Volume 2 of Preaching God’s Transforming Justice Year C is being released today. It is a commentary which focuses on the social justice issues within scripture. Here is a short excerpt of my contribution [Proper 13(18)] to this commentary.
The selection of passages for this week reminds us of our temporality here on earth as all the trappings of our privilege—wealth, status, heritage, and prestige—will pass away. When we leave this earth, we certainly cannot take anything with us, which reminds us that all of humanity, both the poor and rich are ultimately the same. We need to be reminded that God’s graciousness falls on everyone.
The passages force the rich to give up greed and possess gratitude—to reexamine our lifestyles and change them for the sake of those who are hungry and naked. We are urged to make changes and to share our wealth. God calls for us to repent from the sins committed against our neighbors, even those sins of neglect. These texts warn us not to be so vain, but to serve others and serve God, to seek heavenly things rather than material wealth. In fact, all the wealth we accumulate could be dangerous as it leads us away from God, but the full life is one that is lived gratefully to God.
Hosea lived in troubled and chaotic times. Great political and social instability followed the forty-year reign of Jeroboam II as King of Israel. Hosea found the entire leadership of Israel and the people guilty of both apostasy and spiritual degeneration. However, even in the midst of disobedience, sinfulness, and idolatry, God did not turn away from them and showed the endurance of God’s steadfast love.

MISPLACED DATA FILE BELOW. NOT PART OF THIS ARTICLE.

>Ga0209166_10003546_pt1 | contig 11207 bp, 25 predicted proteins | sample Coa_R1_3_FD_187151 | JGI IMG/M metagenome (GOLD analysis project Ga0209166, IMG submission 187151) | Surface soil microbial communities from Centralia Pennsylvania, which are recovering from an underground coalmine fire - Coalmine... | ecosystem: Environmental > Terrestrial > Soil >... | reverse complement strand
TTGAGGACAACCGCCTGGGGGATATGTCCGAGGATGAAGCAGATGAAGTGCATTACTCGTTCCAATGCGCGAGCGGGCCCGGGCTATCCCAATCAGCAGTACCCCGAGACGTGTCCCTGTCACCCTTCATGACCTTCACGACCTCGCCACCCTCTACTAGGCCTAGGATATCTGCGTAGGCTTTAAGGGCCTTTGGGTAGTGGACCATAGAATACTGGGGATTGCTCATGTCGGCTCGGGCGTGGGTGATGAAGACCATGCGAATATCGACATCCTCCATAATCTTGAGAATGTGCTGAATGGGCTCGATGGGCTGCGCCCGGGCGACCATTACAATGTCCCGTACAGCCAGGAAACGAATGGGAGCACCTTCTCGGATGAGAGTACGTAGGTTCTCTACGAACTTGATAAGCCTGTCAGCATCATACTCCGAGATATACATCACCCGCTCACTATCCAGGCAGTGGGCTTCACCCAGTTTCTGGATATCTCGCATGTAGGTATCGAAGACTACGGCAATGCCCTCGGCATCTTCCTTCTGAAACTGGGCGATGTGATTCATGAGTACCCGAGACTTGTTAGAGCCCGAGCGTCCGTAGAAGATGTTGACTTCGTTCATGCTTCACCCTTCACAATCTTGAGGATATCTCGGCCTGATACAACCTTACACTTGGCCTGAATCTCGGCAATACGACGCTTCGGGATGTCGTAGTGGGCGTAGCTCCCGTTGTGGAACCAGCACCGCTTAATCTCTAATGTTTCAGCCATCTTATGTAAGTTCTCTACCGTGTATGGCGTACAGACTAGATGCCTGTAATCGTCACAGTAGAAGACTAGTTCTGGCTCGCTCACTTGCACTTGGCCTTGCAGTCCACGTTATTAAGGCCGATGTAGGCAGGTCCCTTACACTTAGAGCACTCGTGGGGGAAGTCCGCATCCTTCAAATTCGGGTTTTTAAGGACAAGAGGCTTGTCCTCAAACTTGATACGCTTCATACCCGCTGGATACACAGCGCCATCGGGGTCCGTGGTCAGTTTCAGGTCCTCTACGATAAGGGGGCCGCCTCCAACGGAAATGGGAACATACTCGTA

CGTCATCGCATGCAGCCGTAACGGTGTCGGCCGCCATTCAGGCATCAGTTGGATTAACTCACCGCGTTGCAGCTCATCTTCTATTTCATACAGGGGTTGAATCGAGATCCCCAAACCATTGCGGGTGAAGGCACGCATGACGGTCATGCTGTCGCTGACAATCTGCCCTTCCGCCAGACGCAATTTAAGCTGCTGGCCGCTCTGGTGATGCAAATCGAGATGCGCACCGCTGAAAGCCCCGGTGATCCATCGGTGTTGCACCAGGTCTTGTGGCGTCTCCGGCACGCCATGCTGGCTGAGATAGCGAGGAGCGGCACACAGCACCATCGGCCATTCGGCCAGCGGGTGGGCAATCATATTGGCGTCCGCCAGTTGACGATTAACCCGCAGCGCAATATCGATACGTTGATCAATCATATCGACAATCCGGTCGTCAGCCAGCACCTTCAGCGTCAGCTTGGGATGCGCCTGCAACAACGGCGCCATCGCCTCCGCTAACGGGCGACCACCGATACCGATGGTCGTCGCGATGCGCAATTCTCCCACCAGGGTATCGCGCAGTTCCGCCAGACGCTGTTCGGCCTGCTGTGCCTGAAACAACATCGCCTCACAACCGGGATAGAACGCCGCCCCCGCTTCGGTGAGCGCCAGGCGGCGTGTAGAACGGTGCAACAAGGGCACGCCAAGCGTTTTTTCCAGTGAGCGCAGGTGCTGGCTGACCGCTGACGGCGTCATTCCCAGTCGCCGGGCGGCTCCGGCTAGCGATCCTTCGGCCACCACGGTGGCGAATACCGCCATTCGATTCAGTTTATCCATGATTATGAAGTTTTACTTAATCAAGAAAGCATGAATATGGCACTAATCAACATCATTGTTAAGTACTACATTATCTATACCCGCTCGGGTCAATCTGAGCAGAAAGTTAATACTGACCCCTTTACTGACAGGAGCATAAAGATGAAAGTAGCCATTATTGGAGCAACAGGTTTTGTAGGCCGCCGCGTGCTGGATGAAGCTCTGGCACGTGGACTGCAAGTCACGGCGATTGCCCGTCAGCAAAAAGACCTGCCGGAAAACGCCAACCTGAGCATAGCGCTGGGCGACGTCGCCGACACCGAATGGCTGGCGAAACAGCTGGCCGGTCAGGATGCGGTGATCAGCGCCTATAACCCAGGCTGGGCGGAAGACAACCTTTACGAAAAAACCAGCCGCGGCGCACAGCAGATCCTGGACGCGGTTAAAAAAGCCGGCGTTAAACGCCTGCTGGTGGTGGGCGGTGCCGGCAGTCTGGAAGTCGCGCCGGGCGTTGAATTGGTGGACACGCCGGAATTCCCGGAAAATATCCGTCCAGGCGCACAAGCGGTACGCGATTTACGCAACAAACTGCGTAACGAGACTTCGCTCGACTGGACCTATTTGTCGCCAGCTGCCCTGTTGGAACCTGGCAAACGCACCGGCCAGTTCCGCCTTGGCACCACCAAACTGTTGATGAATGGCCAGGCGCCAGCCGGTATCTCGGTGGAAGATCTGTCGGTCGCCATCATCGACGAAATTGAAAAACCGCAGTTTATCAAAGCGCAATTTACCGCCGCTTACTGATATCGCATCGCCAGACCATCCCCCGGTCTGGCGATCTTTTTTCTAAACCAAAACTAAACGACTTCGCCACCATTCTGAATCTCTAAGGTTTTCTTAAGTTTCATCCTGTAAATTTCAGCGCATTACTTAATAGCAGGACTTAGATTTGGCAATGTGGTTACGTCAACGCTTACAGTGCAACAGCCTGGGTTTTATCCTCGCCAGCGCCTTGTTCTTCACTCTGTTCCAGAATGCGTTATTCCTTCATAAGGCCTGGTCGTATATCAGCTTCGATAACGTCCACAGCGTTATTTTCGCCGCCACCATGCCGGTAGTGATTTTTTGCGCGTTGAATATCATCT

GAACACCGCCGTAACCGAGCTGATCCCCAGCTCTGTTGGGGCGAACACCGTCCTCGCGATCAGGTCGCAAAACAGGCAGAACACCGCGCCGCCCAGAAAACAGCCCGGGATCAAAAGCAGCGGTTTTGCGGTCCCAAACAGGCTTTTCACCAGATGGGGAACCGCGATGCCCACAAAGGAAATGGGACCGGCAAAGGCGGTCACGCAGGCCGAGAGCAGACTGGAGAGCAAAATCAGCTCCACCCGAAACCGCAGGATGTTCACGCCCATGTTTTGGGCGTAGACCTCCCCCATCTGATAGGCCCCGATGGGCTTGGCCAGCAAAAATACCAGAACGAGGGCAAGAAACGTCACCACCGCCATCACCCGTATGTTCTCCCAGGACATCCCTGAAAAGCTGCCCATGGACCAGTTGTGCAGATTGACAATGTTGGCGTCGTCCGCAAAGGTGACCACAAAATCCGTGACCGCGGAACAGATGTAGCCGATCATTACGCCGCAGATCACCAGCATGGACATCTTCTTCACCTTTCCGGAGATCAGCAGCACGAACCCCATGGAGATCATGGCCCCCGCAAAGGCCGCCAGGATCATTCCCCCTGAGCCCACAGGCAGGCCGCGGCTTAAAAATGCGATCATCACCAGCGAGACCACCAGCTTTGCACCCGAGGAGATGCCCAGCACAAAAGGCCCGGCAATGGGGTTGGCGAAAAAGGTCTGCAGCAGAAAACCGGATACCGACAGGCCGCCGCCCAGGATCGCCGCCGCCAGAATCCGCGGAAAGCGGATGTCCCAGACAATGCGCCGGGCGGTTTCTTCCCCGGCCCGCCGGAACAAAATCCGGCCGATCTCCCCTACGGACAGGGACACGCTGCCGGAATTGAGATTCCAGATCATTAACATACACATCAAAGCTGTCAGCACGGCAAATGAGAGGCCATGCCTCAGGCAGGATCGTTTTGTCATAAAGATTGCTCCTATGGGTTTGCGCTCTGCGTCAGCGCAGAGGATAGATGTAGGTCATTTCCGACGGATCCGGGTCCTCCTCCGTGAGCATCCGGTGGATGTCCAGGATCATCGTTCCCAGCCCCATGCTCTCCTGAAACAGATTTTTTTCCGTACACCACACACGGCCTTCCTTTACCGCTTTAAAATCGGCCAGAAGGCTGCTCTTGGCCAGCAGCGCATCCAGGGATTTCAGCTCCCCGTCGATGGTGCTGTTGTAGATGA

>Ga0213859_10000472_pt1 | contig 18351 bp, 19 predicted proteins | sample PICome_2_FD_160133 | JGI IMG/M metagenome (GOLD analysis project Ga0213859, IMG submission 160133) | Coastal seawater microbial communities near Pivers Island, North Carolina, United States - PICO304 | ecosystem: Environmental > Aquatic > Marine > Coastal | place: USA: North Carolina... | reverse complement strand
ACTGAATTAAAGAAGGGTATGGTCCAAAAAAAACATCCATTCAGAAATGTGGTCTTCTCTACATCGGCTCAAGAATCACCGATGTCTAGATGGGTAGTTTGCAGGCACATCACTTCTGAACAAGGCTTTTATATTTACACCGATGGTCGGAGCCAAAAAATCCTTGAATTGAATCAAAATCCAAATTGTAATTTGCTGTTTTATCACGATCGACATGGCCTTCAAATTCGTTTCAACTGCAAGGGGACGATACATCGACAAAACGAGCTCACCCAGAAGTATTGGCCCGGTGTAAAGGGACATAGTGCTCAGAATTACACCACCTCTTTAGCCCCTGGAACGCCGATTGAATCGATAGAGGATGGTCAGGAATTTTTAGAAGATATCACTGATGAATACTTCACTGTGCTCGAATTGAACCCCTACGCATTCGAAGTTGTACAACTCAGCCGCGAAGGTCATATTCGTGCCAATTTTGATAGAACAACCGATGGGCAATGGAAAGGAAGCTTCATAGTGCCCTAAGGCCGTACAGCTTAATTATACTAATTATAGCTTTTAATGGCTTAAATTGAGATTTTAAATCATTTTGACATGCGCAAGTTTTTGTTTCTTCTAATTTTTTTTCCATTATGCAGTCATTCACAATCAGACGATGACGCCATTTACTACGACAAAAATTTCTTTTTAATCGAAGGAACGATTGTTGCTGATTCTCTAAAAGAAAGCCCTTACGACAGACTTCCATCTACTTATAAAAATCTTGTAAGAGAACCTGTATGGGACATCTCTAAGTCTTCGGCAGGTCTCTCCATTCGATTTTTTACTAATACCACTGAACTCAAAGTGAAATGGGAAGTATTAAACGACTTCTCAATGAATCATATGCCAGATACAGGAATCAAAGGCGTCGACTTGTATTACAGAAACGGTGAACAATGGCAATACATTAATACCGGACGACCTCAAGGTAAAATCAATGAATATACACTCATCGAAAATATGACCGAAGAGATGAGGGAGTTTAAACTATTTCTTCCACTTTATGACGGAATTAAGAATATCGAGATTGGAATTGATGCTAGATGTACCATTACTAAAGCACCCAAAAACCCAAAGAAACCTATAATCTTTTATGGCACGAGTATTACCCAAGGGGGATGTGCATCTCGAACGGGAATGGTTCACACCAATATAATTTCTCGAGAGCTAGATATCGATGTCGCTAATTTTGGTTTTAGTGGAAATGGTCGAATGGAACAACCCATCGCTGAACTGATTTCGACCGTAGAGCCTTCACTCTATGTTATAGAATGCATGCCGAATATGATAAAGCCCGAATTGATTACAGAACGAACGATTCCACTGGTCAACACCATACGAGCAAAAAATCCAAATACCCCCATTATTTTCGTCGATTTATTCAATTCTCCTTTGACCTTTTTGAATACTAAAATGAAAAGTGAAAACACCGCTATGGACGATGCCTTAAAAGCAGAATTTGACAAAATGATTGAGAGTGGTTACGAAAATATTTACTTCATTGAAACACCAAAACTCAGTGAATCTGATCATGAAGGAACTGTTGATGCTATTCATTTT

This passage becomes a magnificent poetry of YHWH’s dialogue with God’s self. The whole passage is about what God has done, Ephraim’s response, and God’s unwilling but necessary action. This is followed by God’s ultimate restoration of undisciplined Ephraim in the homecoming. It poetically describes humanity’s waywardness and God’s faithfulness.
We, like Ephraim, run away from God to faithless idolatry. We disobey God and create our own idols such as consumerism, which has become the new religion. The malls and online consumer websites have become the temples to which we faithfully take our tithes/offering. The ways we have sought to proselytize others is not by invitation but by consumption. Most of us know firsthand the temptation to exploit the vulnerability of other people, and even more so, the earth. Our ways of consumption impact people and nature. The exploited earth cannot speak to us, but it does confront us with devastating effects. As consumerism continues to be the new religion, we need to take heed of our future as well as the earth’s dire situation.
Due to consumerism, globalization, and colonialism, atrocities continue to occur regularly. The exploited people and the raped earth speak out in painful groans. Injustice exists as long as we ignore the unethical practices of the rich in relationships with the poor. Amazon Link